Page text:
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A Hoosier Chronicle by Meredith Nicholson

Owen with her correspondence and accounts


The

appointments of her "office" were plain and substantial. A flat-topped desk stood in the middle of the room--a relic of the lamented Jackson Owen; in one corner was an old-fashioned iron safe in which she kept her account books. A print of Maud S. adorned one wall, and facing it across the room hung a lithograph of Thomas A. Hendricks. Twice a week a young woman came to assist Mrs. Owen with her correspondence and accounts,--a concession to age, for until she was well along in the fifties Sally Owen had managed these things alone.

"You've seen my picture-gallery before, Andrew? Small but select. I knew both the lady and the gentleman," she continued, with one of her humorous flashes. "I went to Cleveland in '85 to see Maud S. She ate up a mile in 2:08-3/4--the prettiest thing I ever saw. You know Bonner bought her as a four-year-old--the same Bonner that owned the 'New York Ledger.' I used to read the 'Ledger' clear through, when Henry Ward Beecher and Fanny Fern wrote for it. None of these new magazines touch it. And you knew Tom Hendricks? That's a good picture. Tom looked like a statesman anyhow, and that's more than most of 'em do."

She continued her efforts to divert his thoughts from the real matter at hand, summoning from the shadows all the Hoosier statesmen of the post-bellum period to aid her, and she purposely declared her admiration of several of these to provoke Kelton's ire.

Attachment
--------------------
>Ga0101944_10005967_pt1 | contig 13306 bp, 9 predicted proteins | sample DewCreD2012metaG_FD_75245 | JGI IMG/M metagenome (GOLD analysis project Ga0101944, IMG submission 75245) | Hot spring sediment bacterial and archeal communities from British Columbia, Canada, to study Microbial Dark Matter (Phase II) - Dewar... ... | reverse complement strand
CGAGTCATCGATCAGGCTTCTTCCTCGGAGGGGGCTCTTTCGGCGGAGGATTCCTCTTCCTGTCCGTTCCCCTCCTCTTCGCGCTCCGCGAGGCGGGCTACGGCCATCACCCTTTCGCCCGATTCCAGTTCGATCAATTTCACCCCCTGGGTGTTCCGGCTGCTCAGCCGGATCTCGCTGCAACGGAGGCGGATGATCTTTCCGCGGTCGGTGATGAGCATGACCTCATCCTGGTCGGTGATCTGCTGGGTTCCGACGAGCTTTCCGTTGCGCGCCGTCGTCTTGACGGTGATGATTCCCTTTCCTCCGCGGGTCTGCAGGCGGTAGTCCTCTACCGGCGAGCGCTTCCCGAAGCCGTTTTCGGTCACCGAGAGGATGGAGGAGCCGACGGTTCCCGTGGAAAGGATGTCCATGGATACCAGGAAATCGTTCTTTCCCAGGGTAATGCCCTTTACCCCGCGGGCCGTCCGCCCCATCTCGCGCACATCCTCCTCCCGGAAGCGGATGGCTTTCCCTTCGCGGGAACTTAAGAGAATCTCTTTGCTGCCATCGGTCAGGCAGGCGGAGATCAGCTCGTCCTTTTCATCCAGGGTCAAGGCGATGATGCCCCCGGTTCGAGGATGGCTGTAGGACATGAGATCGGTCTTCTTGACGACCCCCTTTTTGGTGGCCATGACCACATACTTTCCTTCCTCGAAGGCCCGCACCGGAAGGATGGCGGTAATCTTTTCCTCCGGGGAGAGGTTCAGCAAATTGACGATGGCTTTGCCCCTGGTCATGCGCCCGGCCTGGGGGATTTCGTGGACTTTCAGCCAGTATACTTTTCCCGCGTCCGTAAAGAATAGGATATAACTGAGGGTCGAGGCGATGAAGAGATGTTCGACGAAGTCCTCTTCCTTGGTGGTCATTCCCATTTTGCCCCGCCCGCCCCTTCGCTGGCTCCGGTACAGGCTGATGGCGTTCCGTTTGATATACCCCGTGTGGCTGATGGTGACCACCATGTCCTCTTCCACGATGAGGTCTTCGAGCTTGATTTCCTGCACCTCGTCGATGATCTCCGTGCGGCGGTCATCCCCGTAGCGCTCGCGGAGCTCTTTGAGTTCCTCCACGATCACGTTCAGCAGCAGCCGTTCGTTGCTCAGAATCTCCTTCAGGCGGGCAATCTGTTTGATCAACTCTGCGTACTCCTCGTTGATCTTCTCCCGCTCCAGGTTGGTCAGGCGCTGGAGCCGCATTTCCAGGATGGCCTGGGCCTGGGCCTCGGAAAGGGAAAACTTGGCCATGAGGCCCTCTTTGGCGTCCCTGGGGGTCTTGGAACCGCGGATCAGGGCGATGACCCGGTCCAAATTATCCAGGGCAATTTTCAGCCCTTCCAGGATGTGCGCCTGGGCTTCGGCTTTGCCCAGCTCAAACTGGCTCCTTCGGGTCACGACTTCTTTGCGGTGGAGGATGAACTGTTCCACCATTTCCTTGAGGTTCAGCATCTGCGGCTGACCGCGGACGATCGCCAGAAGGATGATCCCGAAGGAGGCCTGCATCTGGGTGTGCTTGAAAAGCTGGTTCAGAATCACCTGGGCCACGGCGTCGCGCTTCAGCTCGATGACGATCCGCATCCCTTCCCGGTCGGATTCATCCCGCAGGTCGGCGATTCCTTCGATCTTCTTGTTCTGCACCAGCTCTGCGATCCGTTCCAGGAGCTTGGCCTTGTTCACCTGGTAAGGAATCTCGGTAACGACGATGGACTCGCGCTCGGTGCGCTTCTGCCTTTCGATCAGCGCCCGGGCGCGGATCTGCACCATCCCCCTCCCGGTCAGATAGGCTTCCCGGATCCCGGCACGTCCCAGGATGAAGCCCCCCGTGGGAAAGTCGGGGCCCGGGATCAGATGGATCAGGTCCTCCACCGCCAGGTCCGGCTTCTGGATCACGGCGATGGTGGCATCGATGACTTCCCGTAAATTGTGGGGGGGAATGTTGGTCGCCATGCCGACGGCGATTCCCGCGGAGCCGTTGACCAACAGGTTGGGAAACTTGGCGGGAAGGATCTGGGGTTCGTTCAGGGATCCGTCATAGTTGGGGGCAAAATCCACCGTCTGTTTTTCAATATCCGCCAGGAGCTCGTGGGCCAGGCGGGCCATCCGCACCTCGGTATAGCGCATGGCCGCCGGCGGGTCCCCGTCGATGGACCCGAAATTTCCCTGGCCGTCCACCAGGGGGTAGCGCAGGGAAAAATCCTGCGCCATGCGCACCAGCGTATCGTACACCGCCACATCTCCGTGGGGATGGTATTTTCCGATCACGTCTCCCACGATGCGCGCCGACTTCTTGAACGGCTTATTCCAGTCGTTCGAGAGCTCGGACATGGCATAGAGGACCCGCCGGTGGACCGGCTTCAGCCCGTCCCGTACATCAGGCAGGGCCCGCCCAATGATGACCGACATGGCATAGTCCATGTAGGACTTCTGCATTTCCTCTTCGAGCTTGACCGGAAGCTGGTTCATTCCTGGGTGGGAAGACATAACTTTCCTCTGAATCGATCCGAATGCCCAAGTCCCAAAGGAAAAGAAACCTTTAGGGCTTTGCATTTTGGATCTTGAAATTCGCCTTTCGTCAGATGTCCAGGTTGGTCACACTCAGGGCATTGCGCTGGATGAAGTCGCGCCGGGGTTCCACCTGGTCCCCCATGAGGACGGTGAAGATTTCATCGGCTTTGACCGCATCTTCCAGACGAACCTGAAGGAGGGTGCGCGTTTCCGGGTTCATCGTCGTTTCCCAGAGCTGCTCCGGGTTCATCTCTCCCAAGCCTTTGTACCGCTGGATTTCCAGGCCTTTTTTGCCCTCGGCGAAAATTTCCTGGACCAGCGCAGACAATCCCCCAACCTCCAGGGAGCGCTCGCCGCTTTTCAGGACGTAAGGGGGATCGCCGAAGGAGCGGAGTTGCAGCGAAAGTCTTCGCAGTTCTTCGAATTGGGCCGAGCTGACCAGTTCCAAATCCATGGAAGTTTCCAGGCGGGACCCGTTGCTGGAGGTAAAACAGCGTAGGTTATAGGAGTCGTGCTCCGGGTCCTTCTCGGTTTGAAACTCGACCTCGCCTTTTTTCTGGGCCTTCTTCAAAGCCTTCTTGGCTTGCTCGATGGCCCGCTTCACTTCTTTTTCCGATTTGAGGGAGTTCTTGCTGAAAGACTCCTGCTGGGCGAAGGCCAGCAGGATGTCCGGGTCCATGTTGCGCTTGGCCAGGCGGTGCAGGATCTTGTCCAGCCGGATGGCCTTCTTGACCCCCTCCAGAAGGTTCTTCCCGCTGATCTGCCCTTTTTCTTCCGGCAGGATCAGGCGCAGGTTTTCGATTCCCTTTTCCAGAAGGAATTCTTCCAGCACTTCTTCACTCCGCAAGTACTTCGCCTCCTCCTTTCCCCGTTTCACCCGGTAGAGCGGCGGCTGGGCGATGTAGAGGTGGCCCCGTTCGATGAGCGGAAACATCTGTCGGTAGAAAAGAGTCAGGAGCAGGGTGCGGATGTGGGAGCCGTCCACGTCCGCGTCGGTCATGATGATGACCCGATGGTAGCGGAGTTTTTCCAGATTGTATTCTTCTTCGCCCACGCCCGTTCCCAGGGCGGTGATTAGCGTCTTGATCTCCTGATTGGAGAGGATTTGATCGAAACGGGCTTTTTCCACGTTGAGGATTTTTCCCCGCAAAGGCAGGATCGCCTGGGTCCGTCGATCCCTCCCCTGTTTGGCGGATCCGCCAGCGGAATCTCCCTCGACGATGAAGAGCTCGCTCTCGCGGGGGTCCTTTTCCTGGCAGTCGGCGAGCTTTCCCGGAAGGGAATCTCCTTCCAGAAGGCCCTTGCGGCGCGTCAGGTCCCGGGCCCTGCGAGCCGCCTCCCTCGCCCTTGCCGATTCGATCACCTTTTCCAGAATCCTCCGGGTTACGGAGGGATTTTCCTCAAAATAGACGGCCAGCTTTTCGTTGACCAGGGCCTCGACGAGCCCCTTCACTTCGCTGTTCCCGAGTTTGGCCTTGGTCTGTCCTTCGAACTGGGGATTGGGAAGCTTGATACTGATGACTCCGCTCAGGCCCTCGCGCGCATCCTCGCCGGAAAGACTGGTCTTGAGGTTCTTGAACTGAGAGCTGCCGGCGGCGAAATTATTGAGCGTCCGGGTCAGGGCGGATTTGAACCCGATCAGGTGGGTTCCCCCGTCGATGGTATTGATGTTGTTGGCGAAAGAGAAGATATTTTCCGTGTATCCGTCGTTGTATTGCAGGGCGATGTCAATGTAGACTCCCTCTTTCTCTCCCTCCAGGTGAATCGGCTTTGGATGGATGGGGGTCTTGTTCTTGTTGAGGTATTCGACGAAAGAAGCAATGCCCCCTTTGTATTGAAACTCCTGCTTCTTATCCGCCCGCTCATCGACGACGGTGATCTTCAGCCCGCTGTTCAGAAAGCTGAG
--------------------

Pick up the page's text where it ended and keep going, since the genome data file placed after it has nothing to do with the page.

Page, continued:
justify;">"That's right, Andrew; jump on 'em," she laughed, as she drew from the desk a check book and began to write. When she had blotted and torn out the check she examined it carefully and placed it near him on the edge of her desk. "Now, Andrew Kelton, there's a check for six thousand dollars; we'll call that our educational fund. You furnish the girl; I put in the money. I only wish I had the girl to put into the business instead of the cash."

"But I don't need the money yet; I shan't need it till fall," he protested.

"That's all right. Fall's pretty close and you'll feel better if you have it. Now, you may count on more when that's gone if you want it. In case anything goes wrong with you or me it'll be fixed. I'll attend to it. I look on it as a good investment. Your note? Look here, Andrew Kelton, if you mention that life insurance to me again, I'll cut your acquaintance. You go to bed; and don't you ever let on to that baby upstairs that I have any hand in her schooling." She dropped her check book into a drawer and swung round in her swivel chair until she faced him. "I don't want to open up that affair of Sylvia's mother again, but there's always the possibility that something may happen. You know Edna's dead, but there's always a chance that Sylvia's father may turn up. It's not likely; but there's no telling about such things; and it wouldn't be quite fair for you to leave her unprepared if it should happen."

"There's one more circumstance I haven't told you about. It happened only a few days ago. It was that, in fact, which crystallized my own ideas about Sylvia's education. A letter was sent to me by a stranger, offering money for Sylvia's schooling. The whole thing was surrounded with the utmost secrecy."


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